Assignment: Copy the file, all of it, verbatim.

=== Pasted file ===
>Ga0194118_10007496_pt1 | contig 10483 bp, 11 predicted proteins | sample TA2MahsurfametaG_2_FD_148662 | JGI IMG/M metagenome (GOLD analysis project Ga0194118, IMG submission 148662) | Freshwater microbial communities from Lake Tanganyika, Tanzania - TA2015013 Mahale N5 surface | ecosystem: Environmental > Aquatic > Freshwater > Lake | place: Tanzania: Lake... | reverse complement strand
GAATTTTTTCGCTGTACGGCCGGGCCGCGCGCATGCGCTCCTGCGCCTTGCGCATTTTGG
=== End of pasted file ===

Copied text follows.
>Ga0194118_10007496_pt1 | contig 10483 bp, 11 predicted proteins | sample TA2MahsurfametaG_2_FD_148662 | JGI IMG/M metagenome (GOLD analysis project Ga0194118, IMG submission 148662) | Freshwater microbial communities from Lake Tanganyika, Tanzania - TA2015013 Mahale N5 surface | ecosystem: Environmental > Aquatic > Freshwater > Lake | place: Tanzania: Lake... | reverse complement strand
GAATTTTTTCGCTGTACGGCCGGGCCGCGCGCATGCGCTCCTGCGCCTTGCGCATTTTGG